We Have a Problem With Pickleball

*sighs heavily*

Let’s talk about pickleball.

Jack Sock, a Masters 1000 champion in 2017 and formerly the 8th-best player on the ATP Tour, is going to be playing professional pickleball this weekend. Now, it’s not a risk that tennis is suddenly going to lose its stars to a bastardized cousin of sorts. Sock is not currently sending heads rolling in the tennis sphere. He’s been on the rocks in the singles format for a while (though his prowess in doubles, a format in which he is a three-time major champion, can still make him a factor anywhere). He’s not the only one to follow this path — Noah Rubin, who gave Roger Federer a decent test in the early rounds of the 2017 Australian Open, abandoned tennis altogether in favor of pickleball a few months ago. So did Sam Querrey, who once snapped Novak Djokovic’s 30-match winning streak at the Grand Slam events. Sock is not unique here. But the fact that he is also dipping his toe in the pickle-y water is a good entry point to talk about pickleball in general, as well as tennis’s increasingly contentious relationship with the quasi-sport.

First off, this thing we have going in tennis circles where we mock and deride pickleball, is fun. But as much as I enjoy Club Leftist Tennis’s digs, I don’t think it’s had any real effect on pickleball’s popularity. Not that pickleball isn’t worth deriding; it sucks to watch. It does not take very much skill to play relatively well. The athletic bar required to play is low enough that there’s a comedic veil over the very idea of professional pickleball. You can reasonably infer that, much like with NFTs, celebrities’ agents have been whispering to their cash cows, “hey, there’s a hot new opportunity to make money from some suckers.” And, most painfully, many a tennis court has been repurposed for pickleball. Tennis Channel is even showing pickleball now, sometimes over the sport for which the station is named. The easiest thing to do for tennis fans is shame pickleball for being annoying and dumb.

But I think we have to move on from this line of thinking and look for a new angle, because pickleball’s upward trajectory isn’t slowing. Andre Agassi recently shared a tweet stating that, alongside Michael Chang (who Agassi repeatedly expressed his dislike of in his memoir, Open — maybe pickleball really does bring people together), John McEnroe, and Andy Roddick, he would be participating in a pickleball event at the Hard Rock Hotel and Casino. That’s four pretty major tennis players, albeit retired ones, who are helping pickleball out.

Pickleball is like YouTube boxing. Hardcore fight fans and journalists hated the KSI-Logan Paul fights, but they had to cover them, because the fights were so damn popular. My point is this: I don’t think pickleball gives a shit about what you or I think of it, because Emma Watson and Sugar Ray Leonard and Stephen Colbert like it. LeBron James has invested in pickleball, for God’s sake! Our echo chamber is fun, but it’s just a flash of light in the void when celebrities are getting involved.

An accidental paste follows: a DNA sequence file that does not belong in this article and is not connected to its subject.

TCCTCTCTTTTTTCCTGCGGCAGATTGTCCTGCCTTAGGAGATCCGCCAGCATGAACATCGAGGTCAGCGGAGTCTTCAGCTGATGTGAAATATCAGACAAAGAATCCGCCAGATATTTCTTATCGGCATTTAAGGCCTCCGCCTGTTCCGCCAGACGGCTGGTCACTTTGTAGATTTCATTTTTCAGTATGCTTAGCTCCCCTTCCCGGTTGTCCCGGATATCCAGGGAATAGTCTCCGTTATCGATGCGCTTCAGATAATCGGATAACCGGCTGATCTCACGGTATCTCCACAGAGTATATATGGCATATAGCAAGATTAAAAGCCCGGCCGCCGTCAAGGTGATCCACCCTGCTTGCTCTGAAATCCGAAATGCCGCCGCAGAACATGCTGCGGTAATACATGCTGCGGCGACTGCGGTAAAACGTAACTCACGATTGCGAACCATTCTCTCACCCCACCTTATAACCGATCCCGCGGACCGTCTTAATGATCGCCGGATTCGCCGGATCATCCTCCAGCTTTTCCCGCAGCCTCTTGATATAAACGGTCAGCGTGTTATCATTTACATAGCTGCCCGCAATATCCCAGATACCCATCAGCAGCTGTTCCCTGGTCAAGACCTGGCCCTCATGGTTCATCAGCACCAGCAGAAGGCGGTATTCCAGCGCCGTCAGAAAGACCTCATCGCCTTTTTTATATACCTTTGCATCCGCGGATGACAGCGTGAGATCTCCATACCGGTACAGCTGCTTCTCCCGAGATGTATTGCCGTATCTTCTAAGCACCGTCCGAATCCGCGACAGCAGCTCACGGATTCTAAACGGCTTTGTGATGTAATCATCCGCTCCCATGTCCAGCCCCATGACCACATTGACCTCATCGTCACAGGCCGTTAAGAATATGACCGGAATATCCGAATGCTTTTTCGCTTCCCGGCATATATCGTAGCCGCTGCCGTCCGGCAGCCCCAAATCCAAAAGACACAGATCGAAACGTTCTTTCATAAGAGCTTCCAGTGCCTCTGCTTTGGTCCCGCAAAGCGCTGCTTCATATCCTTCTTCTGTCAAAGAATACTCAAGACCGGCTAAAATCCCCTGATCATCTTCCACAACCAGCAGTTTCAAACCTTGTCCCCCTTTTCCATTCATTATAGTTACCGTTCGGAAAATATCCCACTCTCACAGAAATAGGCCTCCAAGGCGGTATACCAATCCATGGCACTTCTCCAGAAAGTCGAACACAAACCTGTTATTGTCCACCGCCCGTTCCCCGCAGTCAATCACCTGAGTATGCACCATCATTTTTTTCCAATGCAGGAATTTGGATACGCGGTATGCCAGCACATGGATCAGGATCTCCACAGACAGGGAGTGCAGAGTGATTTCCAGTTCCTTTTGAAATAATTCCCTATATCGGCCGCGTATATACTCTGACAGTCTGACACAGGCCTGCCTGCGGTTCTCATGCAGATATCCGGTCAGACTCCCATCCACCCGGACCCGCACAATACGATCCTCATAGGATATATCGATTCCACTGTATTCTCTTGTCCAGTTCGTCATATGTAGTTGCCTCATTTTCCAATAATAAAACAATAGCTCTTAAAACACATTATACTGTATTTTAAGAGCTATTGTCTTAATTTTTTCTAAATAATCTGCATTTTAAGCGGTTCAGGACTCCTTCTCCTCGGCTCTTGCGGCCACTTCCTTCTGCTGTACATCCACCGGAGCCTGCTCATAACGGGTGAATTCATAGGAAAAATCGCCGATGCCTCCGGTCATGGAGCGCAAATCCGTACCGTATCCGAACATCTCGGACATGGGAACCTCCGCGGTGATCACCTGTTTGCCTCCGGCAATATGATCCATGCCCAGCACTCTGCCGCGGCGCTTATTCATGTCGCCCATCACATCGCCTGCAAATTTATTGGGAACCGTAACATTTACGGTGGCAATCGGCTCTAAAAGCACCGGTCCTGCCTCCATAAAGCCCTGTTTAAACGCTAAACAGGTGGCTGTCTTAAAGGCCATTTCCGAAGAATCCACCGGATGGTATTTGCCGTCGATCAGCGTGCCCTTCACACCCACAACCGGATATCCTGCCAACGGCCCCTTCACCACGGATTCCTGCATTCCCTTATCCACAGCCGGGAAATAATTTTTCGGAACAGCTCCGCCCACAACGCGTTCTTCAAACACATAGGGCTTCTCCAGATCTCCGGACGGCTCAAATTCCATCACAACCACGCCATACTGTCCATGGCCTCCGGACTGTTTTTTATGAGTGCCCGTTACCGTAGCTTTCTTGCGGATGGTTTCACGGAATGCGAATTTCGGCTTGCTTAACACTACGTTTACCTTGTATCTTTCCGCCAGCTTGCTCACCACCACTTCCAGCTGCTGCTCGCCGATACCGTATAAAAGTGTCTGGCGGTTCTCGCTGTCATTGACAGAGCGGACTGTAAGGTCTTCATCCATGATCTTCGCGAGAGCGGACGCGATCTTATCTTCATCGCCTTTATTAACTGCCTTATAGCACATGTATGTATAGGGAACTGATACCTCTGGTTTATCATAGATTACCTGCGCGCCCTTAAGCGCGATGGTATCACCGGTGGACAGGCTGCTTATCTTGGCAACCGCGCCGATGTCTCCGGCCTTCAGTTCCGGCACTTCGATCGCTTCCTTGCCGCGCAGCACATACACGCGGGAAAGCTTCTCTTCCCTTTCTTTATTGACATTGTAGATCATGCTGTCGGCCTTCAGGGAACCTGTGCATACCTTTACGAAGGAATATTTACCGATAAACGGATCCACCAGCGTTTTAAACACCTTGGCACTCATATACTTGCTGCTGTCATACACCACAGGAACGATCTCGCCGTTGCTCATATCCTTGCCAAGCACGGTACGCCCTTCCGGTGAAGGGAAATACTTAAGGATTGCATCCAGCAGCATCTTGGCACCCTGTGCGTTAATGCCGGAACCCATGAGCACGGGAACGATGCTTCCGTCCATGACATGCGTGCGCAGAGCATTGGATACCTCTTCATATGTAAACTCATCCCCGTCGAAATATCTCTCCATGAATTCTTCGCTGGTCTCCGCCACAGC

I imagine that some of tennis’s anger towards pickleball stems from envy. Tennis is a richer sport that is more difficult to understand — being a pickleball fan is like only going on the kiddie rides at Disney World. So why the hell does pickleball get all the excitement and marketability? Sadly, tennis tends to suck at marketing itself, and we’re seeing a less appealing product reap the benefits of that.

And yet we can’t blame all of this on a marketing failure. At some point, even the biggest pickleball haters have to reckon with its legitimate appeal: It’s easy. (Easier than tennis, at any rate.) The court is small. The paddles don’t really impart spin, so the ball is easy to control. Each competitive point unfolds more or less the same way — after the serve (both the serve and return have to bounce per the rules), you hit to the backhand and rush the net, forcing the opponent to try a tricky passing shot from their weaker wing. It takes maybe ten minutes to become a competent player, less if you’ve ever played tennis. So those who are older and/or less fit than your average athlete likely gravitate more towards pickleball than tennis, and those who are good athletes might find themselves attracted to pickleball too, since they can swoop in and begin dominating immediately instead of bothering with troublesome stuff like “technique” or “conditioning.” Tennis is the more developed product and offers a deeper range of emotions to those who play or follow it, but there’s greater effort involved in that transaction. Tennis equipment is more expensive. You need actual, tangible arm strength and good form to hit a quality shot. It’s rewarding if you can do it, but pickleball is the easier alternative, the Netflix to tennis’s movie theater experience.